In which your fearless correspondent pretends to know something about Pakistani politics. Our man in Islamabad lost big yesterday — not quite so big as to give Bhutto’s and Nawaz Sharif’s parties the two-thirds majority in parliament they’d need to impeach him but big enough that that might be do-able if they can bring in just 30 or so MPs from the smaller factions. Time to warm up the helicopter for a Nixonian denouement?
Two politicians close to Mr. Musharraf have said in the past week that the president was well aware of the drift in the country against him and they suggested that he would not remain in office if the new government was in direct opposition to him. “He does not have the fire in the belly for another fight,” said one member of his party. He added that Mr. Musharraf was building a house for himself in Islamabad and would be ready soon to move.
A Pakistan expert at CFR thinks it’s a matter of time. His one hope lies in the fact that Bhutto’s and Sharif’s parties traditionally have hated each other, but given the anti-Musharraf sentiment evident in the results — his own party was nearly wiped out — maybe they’re going to put the old differences aside. A deal in the works?
Mr. Sharif has been reported to agree to the Peoples Party [i.e., Bhutto’s party] assuming the post of prime minister in exchange for three things: impeachment proceedings against Mr. Musharraf; the reinstatement of the dismissed Chief Justice of the Supreme Court and other judges; and the appointment of a top lawyer, Aitzaz Ahsan, as prime minister.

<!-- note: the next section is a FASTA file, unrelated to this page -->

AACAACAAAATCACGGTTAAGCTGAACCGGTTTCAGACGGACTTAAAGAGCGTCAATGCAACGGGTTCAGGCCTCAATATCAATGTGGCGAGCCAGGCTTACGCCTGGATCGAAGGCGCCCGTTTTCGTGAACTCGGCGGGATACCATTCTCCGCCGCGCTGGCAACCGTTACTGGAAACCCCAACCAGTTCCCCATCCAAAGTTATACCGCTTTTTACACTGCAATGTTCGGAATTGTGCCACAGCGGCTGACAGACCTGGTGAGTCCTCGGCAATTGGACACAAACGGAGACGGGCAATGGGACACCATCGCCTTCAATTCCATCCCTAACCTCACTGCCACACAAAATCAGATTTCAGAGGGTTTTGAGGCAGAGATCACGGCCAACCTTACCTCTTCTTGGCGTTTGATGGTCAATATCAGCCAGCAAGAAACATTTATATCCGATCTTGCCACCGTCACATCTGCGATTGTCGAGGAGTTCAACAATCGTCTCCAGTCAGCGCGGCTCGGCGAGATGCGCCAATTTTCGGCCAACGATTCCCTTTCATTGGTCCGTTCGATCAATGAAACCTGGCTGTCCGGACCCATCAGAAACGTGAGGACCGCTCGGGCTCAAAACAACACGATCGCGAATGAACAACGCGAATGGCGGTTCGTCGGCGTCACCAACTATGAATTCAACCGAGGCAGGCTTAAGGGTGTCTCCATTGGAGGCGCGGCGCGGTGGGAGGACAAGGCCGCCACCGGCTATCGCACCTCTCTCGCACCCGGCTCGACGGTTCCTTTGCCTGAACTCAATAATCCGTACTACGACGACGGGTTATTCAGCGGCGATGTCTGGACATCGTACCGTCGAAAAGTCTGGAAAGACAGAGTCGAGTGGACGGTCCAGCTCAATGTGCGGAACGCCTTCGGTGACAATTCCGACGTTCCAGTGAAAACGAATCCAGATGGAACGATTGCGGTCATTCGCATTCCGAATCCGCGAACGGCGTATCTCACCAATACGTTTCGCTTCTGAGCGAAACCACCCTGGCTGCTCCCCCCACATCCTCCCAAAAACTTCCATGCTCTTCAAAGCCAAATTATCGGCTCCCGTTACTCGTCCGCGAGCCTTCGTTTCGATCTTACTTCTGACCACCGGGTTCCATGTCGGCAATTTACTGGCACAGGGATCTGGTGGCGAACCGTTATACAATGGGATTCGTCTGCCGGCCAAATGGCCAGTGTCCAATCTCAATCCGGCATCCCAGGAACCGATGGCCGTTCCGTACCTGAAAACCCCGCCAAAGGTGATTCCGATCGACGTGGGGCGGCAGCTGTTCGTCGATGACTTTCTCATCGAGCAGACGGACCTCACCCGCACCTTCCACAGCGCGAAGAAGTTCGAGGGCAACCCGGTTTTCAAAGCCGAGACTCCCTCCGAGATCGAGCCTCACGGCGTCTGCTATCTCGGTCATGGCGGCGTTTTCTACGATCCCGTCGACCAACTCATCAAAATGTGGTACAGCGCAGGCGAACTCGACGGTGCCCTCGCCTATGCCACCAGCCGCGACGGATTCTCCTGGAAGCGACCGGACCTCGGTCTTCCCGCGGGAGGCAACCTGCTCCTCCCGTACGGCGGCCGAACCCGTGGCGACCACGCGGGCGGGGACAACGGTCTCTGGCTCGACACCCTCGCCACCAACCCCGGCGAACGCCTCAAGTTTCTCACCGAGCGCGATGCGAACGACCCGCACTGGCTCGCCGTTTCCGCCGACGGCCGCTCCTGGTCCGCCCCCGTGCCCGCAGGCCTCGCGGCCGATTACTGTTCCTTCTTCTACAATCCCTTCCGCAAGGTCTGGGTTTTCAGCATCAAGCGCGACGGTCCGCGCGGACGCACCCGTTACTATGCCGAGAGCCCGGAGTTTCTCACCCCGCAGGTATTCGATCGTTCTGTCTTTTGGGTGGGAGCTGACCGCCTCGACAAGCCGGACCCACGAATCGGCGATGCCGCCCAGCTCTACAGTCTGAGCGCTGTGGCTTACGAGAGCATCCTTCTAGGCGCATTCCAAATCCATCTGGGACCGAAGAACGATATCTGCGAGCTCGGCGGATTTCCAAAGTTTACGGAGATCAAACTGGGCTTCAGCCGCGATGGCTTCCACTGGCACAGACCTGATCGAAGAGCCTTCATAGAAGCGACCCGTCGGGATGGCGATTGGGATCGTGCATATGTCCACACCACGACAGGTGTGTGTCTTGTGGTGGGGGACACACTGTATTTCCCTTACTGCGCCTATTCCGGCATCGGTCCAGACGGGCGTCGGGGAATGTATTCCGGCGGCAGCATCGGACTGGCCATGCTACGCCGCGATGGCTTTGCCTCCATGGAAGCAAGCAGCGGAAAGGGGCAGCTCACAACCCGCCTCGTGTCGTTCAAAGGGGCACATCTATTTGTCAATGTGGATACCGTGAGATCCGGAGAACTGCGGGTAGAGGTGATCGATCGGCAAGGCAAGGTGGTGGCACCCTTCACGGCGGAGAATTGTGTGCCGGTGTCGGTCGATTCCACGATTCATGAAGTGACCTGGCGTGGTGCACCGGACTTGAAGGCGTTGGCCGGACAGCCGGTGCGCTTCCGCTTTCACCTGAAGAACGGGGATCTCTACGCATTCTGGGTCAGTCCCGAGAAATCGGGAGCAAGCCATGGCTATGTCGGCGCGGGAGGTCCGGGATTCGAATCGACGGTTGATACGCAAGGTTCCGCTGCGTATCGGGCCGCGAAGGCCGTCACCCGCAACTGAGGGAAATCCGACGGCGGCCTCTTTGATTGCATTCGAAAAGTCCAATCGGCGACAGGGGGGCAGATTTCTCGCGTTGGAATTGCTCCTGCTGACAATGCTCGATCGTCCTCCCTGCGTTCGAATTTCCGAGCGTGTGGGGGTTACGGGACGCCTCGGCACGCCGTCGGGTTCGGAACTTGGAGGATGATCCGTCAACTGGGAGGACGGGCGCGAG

Ahsan led the movement to have Pakistan’s chief justice reinstated after Musharraf fired him last year; he got a spell under house arrest for his trouble. That would take care of the premiership, but what about a replacement for Musharraf as president? Anyone else under house arrest available to step up and take control of the Pakistani nuclear arsenal? Why, yes:
Sharif has even said he’s considered naming as president rogue nuclear scientist A.Q. Khan, seen as a hero in Pakistan for developing a nuclear bomb and in Washington as a villain for selling nuclear secrets to North Korea and other countries. Monday’s contest — which Musharraf had called “the mother of all elections” — is supposed to nudge Pakistan toward full-fledged democracy, nearly nine years after former army chief Musharraf took power.
If you think the country’s unstable now, install the world’s foremost nuclear black marketeer as commander in chief and see how the U.S. reacts.
Any good news from all of this? Indeed — the Islamists were routed worse than Musharraf was, including in the tribal areas. Superficially that means yesterday was a victory for “moderate” and pro-democratic forces, but the posture of Bhutto and Sharif especially towards jihadis, as I understand it, has always been more opportunistic than principled, so don’t be surprised if the new boss is the same as the old boss when it comes to taking the fight to the Afghan border. That means more unilateral strikes by the United States against jihadi targets without the Pakistani government’s permission — a policy which, it turns out, has already been put into practice, with glowing results. Exit question: How much are we going to miss Musharraf? Exit answer: Not as much as you think.
“The United States has gotten into a pattern where it sends a high-level delegation over to beat Musharraf up, and then you find that within a week or two a high-value target has been identified. Then he ignores us for a while until we send over another high-level delegation,” Clarke said.